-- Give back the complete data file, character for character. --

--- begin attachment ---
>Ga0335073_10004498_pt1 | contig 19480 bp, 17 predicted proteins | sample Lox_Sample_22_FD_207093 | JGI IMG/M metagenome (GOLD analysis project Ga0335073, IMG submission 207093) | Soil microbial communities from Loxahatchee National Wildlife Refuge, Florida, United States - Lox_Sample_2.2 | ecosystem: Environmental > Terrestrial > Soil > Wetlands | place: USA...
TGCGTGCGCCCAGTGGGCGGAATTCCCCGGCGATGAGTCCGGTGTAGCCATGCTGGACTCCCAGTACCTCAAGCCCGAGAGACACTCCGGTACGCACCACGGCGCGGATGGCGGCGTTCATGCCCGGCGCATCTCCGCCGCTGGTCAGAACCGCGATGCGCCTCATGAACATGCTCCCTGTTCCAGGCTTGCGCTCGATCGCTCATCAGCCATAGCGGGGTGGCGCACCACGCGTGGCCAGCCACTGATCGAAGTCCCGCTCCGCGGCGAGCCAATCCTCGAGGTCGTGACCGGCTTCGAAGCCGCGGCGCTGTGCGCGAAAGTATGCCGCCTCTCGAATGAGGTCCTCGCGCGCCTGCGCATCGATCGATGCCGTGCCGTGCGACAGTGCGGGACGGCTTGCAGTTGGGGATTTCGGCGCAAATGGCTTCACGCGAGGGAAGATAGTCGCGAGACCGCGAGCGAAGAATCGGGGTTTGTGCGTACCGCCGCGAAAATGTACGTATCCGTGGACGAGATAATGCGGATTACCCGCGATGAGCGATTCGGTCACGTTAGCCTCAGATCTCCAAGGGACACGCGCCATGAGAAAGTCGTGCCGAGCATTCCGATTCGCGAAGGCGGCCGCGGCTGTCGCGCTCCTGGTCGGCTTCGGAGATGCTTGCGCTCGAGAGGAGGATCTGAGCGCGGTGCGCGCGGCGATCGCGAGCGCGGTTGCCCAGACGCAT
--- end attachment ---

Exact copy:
>Ga0335073_10004498_pt1 | contig 19480 bp, 17 predicted proteins | sample Lox_Sample_22_FD_207093 | JGI IMG/M metagenome (GOLD analysis project Ga0335073, IMG submission 207093) | Soil microbial communities from Loxahatchee National Wildlife Refuge, Florida, United States - Lox_Sample_2.2 | ecosystem: Environmental > Terrestrial > Soil > Wetlands | place: USA...
TGCGTGCGCCCAGTGGGCGGAATTCCCCGGCGATGAGTCCGGTGTAGCCATGCTGGACTCCCAGTACCTCAAGCCCGAGAGACACTCCGGTACGCACCACGGCGCGGATGGCGGCGTTCATGCCCGGCGCATCTCCGCCGCTGGTCAGAACCGCGATGCGCCTCATGAACATGCTCCCTGTTCCAGGCTTGCGCTCGATCGCTCATCAGCCATAGCGGGGTGGCGCACCACGCGTGGCCAGCCACTGATCGAAGTCCCGCTCCGCGGCGAGCCAATCCTCGAGGTCGTGACCGGCTTCGAAGCCGCGGCGCTGTGCGCGAAAGTATGCCGCCTCTCGAATGAGGTCCTCGCGCGCCTGCGCATCGATCGATGCCGTGCCGTGCGACAGTGCGGGACGGCTTGCAGTTGGGGATTTCGGCGCAAATGGCTTCACGCGAGGGAAGATAGTCGCGAGACCGCGAGCGAAGAATCGGGGTTTGTGCGTACCGCCGCGAAAATGTACGTATCCGTGGACGAGATAATGCGGATTACCCGCGATGAGCGATTCGGTCACGTTAGCCTCAGATCTCCAAGGGACACGCGCCATGAGAAAGTCGTGCCGAGCATTCCGATTCGCGAAGGCGGCCGCGGCTGTCGCGCTCCTGGTCGGCTTCGGAGATGCTTGCGCTCGAGAGGAGGATCTGAGCGCGGTGCGCGCGGCGATCGCGAGCGCGGTTGCCCAGACGCAT